By Bob Fine
For small businesses that still have retail store locations, there’s a major transition coming. Today, many customers still use cash or conventional credit and debit cards to pay for goods and services in person, and for that reason a lot of stores can get by with traditional cash register and card reader systems. However, thanks to what’s being called “contactless pay” (as well as mobile pay), many analysts are predicting the demise of cash and cards in everyday retail transactions.
That probably sounds a little dramatic, but the technology to support contactless pay is in place and spreading more rapidly than you may be aware. The transition is growing more quickly overseas, where an analysis by The Drum theorized that contactless pay could “kill off cash” in five years’ time in the UK. The analysis pointed to a growth from 1-in-25 payments being processed via contactless technology a year ago, to 1-in-7 today. That’s a pretty alarming growth rate for a single year, and there’s no reason to suspect we won’t see a similar surge in the U.S., even if growth has been slower than some predicted a few years ago.
Much of the rise in contactless pay to this point can actually still be attributed to physical bank cards, which may sound slightly illogical. The idea however is that banks are issuing credit and debit cards that can be scanned instead of physically swiped, and that such a card can make payments simultaneously quicker and more secure. However, a portion of the contactless pay transition can also be attributed to digital tools from Apple and Samsung that allow users to upload their payment information to mobile devices and then scan straight from there (rather than using a physical card of any kind). An article at AppAdvice acknowledged that growth in Apple Pay has been slow (far slower in fact than most predicted when the service was first released). But the article also pointed out that growth could significantly jump once more retailers begin accepting digital payments and advertising that they’re doing so.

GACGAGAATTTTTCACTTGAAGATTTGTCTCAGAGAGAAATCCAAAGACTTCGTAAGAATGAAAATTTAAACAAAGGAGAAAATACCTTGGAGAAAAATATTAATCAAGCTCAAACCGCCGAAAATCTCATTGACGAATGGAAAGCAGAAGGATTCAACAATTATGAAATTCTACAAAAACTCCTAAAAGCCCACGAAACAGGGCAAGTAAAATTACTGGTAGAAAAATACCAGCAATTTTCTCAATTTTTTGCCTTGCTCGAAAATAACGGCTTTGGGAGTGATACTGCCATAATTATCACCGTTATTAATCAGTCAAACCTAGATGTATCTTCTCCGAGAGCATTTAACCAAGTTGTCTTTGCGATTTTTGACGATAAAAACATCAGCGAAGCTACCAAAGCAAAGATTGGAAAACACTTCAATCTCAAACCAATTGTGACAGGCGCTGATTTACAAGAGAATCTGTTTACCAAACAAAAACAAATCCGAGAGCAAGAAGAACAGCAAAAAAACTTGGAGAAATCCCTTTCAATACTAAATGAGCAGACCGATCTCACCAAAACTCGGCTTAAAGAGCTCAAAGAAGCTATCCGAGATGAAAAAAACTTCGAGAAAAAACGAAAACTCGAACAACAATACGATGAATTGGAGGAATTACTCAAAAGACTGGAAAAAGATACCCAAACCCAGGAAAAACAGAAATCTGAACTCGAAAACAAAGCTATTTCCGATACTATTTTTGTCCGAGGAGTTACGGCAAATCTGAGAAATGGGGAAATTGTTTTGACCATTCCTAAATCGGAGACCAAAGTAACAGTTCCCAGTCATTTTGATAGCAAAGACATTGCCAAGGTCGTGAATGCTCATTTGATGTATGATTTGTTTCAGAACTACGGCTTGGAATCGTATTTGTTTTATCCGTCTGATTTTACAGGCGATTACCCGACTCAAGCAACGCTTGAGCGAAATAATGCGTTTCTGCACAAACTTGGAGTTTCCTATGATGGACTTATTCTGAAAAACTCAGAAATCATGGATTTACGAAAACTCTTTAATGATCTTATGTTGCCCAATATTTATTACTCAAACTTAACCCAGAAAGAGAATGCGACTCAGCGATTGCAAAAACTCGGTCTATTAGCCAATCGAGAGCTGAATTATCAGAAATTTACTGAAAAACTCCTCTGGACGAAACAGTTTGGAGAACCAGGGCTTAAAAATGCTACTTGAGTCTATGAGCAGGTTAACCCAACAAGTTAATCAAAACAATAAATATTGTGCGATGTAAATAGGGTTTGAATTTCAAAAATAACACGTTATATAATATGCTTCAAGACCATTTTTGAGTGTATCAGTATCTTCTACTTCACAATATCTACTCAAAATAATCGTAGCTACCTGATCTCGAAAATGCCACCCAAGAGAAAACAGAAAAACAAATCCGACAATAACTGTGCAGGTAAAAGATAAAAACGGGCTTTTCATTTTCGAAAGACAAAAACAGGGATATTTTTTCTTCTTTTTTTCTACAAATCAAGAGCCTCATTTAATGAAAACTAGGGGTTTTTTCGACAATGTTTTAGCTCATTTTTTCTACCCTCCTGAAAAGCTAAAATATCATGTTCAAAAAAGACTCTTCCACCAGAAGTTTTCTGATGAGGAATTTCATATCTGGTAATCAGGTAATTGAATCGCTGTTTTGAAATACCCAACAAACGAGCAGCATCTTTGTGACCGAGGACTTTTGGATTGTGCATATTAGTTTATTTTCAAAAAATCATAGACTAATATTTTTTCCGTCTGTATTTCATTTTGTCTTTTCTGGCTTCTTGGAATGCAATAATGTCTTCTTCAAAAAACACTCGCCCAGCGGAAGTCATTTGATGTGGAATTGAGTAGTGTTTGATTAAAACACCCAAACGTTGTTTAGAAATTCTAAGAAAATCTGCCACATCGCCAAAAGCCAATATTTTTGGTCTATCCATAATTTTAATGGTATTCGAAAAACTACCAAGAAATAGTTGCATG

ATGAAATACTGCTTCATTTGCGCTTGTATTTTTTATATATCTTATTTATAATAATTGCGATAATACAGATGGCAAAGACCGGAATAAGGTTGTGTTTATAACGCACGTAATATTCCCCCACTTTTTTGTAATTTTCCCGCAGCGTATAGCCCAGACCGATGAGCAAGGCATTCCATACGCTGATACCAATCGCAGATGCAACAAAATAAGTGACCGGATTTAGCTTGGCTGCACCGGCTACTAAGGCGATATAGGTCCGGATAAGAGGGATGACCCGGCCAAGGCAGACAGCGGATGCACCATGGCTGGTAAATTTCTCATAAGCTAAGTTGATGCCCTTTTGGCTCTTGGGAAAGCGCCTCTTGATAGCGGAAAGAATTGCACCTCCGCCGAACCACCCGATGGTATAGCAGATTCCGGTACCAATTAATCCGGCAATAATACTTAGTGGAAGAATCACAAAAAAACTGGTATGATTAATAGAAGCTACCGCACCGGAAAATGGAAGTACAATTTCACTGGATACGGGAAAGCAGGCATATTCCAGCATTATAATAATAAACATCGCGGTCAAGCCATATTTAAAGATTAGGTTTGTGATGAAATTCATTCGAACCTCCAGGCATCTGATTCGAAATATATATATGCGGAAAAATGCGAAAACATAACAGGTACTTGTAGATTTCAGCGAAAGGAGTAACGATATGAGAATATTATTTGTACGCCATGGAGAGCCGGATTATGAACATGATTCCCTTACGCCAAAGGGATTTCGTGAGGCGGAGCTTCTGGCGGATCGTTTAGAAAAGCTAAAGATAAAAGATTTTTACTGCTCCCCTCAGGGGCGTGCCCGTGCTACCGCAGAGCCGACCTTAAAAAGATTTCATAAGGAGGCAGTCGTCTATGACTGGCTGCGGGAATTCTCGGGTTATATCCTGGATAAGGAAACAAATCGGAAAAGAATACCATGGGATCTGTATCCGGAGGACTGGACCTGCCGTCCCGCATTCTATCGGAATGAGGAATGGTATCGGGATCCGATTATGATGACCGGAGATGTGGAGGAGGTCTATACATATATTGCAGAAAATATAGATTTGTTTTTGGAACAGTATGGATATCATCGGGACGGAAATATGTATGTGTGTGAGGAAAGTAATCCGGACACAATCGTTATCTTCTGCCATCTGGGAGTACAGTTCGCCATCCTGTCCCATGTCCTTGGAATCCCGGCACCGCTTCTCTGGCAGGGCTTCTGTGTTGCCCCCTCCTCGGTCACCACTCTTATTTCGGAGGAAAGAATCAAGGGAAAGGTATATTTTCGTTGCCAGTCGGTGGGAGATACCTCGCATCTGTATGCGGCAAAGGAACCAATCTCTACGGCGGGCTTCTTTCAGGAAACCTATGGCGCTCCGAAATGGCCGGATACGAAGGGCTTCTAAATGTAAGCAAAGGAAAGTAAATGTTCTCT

That last bit should excite you if you happen to be a small business owner managing a retail location. The strong implication in the growth we’ve seen in the past year or two is that consumers are ready to change the ways in which they pay, if stores are only willing to facilitate those changes. You can open your arms to those consumers and gain an edge on those businesses lagging behind in this area by opening your business up to contactless payment methods. Furthermore, it’s a pretty easy adjustment to make. According to Worldpay, a single payment processing tool can be used to accept contactless pay through both cards and mobile devices. This improves the efficiency of a store by speeding up transactions, and it also provides the type of subtle technological advantage that customers are searching.
Overall, making this adjustment isn’t going to drastically improve your sales or alter your business. However, it’s a simple change that you’re going to have to make at some point, and doing it as early as possible can certainly gain you the respect and business of those potential customers who are looking for ways to use contactless pay.